The visit comes at a time when the Obama administration is making overtures to China and focused on Afghanistan and Pakistan, and the Indians are worried their rank on the White House priority list is falling. While U.S.-India relations are generally strong, in what is often seen as the zero-sum struggle for White House attention, New Delhi simply can't compete with Beijing and is increasingly worried about what that means for power politics in Asia.
"From the Indian point of view, they are very unhappy with Obama," said Stephen Cohen, senior fellow at the Brookings Institution, "Indians are really bent out of shape by what they see as a shift of American policy from India to China in Asia. This is complicated by America's dependence on Pakistan."
Administration critics saw Obama's joint statement with Hu Jintao in Beijing as an implicit downgrading of the U.S.-India relationship. The statement said the "two sides are ready to strengthen communication, dialogue and cooperation on issues related to South Asia and work together to promote peace, stability and development in that region."
"If China and America work together on South Asian issues, such as peace between India and Pakistan, then China is the great power while India is simply another South Asian country that needs help from others to solve its problems," wrote former Pentagon official Dan Blumenthal, "With the joint statement, Obama officially accorded India junior status in Asia."
Patrick Cronin, senior director of the Asia-Pacific security program at the Center for a New American Security, said that while "the relationship with India is clearly coming second," progress in the U.S.-China relationship indirectly benefits India.
"If the United States and China can't figure out a way to manage their strategic competition, then India and all of us lose," said Cronin. "They need to give the administration more space to try to put the U.S.-China relationship on the most positive trajectory possible."
Nevertheless, the Obama-Singh summit will stand in stark contrast to Singh's 2005 tête-à-tête with George W. Bush, when the two countries embarked on a "strategic partnership" that has taken the relationship far and paved the way for the U.S.-India nuclear agreement.
"Bush already capitalized on what you could from that relationship," said Cronin. "They picked already the low-hanging fruit."
The trip is likely to result in agreements to move forward on second-tier issues, such as an educational agreement, some new military sales to the Indians, or shared information on homeland security. But on big issues like Iran, moving forward with nonproliferation, and coming to terms on climate change, India hands expect little movement.
Underlying the dynamic is a sense that the Obama administration has yet to really commit to a real plan for advancing the U.S.-India relationship. A State Department review is ongoing.
One issue is that there is no real powerful driver for India policy within the administration. Secretary of State Hillary Clinton is well versed on India, but too busy to address it day-to-day. That work has fallen to Under Secretary of State William Burns, but he too has a broad portfolio. Assistant Secretary of State Robert Blake is the highest identifiable official with a constant, determined focus on the relationship. Even at the National Security Council, India doesn't have a strong advocate yet.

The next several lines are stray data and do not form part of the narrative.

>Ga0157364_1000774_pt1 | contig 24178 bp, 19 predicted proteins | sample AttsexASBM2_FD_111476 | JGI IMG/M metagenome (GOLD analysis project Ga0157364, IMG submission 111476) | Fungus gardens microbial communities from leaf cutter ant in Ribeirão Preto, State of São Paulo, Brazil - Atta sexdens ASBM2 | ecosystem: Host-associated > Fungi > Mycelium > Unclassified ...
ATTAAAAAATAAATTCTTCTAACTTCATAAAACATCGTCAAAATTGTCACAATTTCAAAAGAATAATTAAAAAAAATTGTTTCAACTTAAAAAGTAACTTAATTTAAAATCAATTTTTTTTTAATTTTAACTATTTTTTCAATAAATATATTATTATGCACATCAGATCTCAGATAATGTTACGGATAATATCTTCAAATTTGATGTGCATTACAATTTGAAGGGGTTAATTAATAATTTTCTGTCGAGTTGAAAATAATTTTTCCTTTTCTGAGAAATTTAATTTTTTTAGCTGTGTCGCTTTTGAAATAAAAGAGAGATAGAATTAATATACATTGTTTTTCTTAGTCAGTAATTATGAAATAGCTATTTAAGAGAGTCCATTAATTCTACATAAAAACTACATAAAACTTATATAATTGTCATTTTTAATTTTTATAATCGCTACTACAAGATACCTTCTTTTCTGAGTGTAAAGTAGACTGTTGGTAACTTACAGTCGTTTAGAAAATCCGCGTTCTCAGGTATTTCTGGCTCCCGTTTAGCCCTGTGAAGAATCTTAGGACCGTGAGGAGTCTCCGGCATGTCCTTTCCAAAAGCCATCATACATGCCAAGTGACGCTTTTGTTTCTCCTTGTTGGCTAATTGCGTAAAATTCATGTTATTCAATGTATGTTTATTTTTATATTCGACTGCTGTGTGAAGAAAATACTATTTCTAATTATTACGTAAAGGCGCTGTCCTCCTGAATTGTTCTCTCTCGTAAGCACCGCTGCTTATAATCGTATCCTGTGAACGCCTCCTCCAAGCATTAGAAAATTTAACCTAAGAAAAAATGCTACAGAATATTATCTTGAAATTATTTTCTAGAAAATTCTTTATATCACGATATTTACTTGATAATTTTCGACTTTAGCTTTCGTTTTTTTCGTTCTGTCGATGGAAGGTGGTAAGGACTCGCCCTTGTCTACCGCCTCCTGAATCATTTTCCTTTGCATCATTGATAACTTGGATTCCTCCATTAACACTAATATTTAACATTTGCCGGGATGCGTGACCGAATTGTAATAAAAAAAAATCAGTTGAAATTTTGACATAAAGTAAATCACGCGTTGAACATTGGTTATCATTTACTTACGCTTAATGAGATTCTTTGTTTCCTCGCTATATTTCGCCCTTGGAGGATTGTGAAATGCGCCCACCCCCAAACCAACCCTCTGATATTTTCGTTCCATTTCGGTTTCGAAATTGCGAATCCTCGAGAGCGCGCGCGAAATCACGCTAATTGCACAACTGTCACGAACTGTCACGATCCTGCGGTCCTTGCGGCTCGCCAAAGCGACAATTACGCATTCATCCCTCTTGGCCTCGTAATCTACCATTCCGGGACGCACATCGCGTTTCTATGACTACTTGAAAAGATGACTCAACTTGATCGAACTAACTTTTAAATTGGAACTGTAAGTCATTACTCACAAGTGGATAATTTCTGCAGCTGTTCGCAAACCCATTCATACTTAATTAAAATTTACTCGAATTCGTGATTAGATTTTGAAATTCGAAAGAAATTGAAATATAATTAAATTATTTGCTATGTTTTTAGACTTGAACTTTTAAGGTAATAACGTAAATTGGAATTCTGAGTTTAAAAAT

India lobbied against having Richard Holbrooke, the special representative for Afghanistan and Pakistan, as its lead interlocutor, leaving the relationship without a specific manager.
Ashley Tellis, senior associate at the Carnegie Endowment for International Peace, is hoping the Obama administration will take the opportunity to announce its support for India to become a permanent member of the U.N. Security Council.
"Although it would have no short-term practical consequence, it would provide the benefits in ‘atmospherics' sought from Prime Minister Singh's visit," he wrote.
That's not likely, according to most observers, but many argue that Obama must make some show of commitment to actually advancing the relationship, not just maintaining it.
"Obama needs to show that we are trying to institutionalize what is the growing strategic relationship with India," said Cronin. "He can't have the prime minister go back to New Dehli without having a sense that we know where we are going together."
Cohen pointed out that the White House might also be frustrated that India hasn't come through in the one area that could really benefit U.S. interests right now: reducing tensions with Pakistan so that Pakistan can divert its attention and resources toward cracking down on terrorism and militancy.
"Where is their contribution to what's going in Afghanistan and what are they doing with respect to Pakistan that might make our problem there easier?" asked Cohen of the Pakistanis. "What have they done for Americans lately?"
JEWEL SAMAD/AFP/Getty Images
The Indian government wants the United States to "stay the course" in Afghanistan, New Delhi's ambassador to Washington said Monday evening.
Speaking at a meeting of the Atlantic Council, a U.S. think tank, Indian Ambassador H.E. Meera Shankar said the Indian government would not favor a precipitous withdrawal of U.S. troops from Afghanistan, despite recent trepidations expressed by senior U.S. Democratic lawmakers.
"We believe that peace, stability, and security in this region will require a sustained U.S. commitment and will not in a short time come to pass," she said. "We do think that the imperative to stay the course is strong and we would hope that this is something which the U.S. would find a way to accept."